Over the past dozen years, numerous US regional have relaunched consumer card programs on a self-issued basis. At the outset, the growth component for many of these relaunch strategies relied heavily on branch channels, customer loyalty and the desire to consolidate banking relationships. In recent years, the banks’ credit card programs have been plateauing to low, single-digit growth rates without obvious incremental prospects for growth in accounts, spend and balances. Although credit card portfolio health and returns continue to be favorable, without the ability to demonstrate further stepwise growth potential, these programs are at risk of atrophy in key areas, such as attention from senior executives and ongoing investment in innovation.

    Often, the keys to reinvigorating growth include identifying and addressing root-cause growth inhibitors (which often relate to approval rates, credit line assignment and service experiences), and finding ways to digitize and integrate customers’ credit card experiences with those of their overall banking relationships. exhaust created by these card programs and other players in the payment value chain could hold a secret to vast amounts of information value to unlock growth opportunities.

    Card issuers and, in particular, the payments industry generally have been early adopters of data-driven insights to grow their business; and rightly so, since the industry generates a massive volume of data. Banks are increasingly recognizing and reaching the point at which they need to drive innovative applications of the insights in functions that traditionally do not leverage them fully or consistently—for example, for enhancing customer experience or devising new product strategies.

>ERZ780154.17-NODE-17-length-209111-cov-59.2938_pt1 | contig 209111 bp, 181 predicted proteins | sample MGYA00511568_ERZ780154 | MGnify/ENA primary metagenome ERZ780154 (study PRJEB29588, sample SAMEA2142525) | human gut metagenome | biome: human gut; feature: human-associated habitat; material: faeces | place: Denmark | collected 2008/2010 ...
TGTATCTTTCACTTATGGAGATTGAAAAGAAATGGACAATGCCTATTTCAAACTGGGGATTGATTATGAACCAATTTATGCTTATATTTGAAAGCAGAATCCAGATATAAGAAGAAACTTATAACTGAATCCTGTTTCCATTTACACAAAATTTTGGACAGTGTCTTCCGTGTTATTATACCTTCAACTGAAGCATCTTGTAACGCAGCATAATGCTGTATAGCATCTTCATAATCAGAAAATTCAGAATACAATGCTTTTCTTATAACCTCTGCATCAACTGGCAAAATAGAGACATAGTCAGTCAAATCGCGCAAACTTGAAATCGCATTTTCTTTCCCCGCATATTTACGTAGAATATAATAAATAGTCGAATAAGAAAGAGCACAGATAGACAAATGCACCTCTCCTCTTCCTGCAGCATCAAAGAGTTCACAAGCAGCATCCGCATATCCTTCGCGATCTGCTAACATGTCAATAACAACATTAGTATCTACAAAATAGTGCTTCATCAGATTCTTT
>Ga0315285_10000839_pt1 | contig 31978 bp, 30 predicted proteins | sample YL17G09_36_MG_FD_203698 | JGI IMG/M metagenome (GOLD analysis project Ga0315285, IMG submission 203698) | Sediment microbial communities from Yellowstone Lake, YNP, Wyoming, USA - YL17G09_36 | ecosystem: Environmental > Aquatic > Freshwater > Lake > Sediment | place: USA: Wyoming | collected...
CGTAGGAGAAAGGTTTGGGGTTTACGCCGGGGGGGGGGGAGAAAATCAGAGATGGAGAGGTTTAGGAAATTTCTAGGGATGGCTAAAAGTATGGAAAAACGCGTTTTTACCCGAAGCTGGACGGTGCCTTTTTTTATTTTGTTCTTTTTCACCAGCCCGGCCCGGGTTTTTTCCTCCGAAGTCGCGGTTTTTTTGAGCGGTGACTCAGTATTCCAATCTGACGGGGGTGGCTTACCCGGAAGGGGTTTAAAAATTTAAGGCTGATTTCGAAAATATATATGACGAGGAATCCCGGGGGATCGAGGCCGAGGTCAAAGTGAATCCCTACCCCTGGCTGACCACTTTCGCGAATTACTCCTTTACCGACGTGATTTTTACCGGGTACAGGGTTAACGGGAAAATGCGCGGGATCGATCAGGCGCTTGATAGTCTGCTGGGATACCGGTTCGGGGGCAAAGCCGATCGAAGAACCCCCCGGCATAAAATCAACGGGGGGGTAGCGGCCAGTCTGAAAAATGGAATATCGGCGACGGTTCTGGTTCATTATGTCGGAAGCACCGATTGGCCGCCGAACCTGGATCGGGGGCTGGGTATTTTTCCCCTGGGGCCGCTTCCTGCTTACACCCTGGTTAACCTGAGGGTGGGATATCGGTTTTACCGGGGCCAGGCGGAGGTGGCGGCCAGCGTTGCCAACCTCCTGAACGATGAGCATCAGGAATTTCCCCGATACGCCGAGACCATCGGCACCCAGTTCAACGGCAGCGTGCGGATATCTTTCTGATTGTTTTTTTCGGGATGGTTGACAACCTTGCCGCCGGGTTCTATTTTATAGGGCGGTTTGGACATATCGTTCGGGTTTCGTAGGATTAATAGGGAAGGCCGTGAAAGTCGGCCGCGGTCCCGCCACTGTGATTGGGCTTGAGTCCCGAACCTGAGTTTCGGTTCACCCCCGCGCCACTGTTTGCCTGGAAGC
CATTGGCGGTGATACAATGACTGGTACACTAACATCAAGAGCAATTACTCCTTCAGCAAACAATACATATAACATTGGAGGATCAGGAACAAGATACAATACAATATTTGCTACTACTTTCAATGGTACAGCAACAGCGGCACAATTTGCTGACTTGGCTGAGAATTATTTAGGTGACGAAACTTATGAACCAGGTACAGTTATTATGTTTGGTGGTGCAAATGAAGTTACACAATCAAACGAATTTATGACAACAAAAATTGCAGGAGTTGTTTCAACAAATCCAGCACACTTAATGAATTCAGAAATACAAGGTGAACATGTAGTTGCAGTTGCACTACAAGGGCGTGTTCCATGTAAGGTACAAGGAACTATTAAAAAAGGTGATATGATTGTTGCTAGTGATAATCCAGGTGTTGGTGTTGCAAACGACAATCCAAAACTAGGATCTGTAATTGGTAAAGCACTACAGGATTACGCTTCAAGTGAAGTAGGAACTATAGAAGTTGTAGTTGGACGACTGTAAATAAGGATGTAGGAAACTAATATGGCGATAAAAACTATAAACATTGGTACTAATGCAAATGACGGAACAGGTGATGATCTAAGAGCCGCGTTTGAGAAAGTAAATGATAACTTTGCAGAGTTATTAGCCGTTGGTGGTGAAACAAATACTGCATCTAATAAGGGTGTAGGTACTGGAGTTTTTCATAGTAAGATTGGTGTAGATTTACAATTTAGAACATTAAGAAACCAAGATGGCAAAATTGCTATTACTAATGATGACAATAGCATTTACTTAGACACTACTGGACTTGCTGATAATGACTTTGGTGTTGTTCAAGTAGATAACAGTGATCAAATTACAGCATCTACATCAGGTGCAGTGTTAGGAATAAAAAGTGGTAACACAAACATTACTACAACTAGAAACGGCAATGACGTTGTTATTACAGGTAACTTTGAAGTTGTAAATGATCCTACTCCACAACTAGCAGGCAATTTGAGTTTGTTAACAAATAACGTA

In addition, as depicted in Figure 1, prospect and customer segmentation can be a key component of focusing growth strategy investments on areas of greatest opportunity. For instance, segmentation can help a bank determine areas for product refinement to both improve experiences for existing credit cardholders and tap into unserved or underserved markets. We also see segmentation as the prudent way for many banks to carefully venture outside of their existing retail banking customer bases through twinning analysis to identify characteristics their most profitable cardholder segments may share with non-relationship prospect pools.

    Figure 1. Actionable segmentation driving key customer/prospect insights
    Source: Accenture research and analysis

    Card issuers see only one dimension of customers. However, there is significant information asymmetry with other players in the value chain, namely, payment networks, merchant acquirers and merchants. Issuers capture data about and cardholder details only, while merchant acquirers see details on merchants and transactions, merchants collect data on their customers and purchase basket, and the payment networks record data on movement of funds between these players and authorization tokens. Building a cross-payment cycle data view allows creation of rich micro-segments for hyper-personalization (Figure 2). It also enables banks to conduct merchant, store and product-level marketing studies, generate early warning indicators for fraud and delinquency, and create visibility into customer and industry trends.

    Figure 2. Types of data captured and analyzed across different parties involved during the payments process
    Source: Accenture research and analysis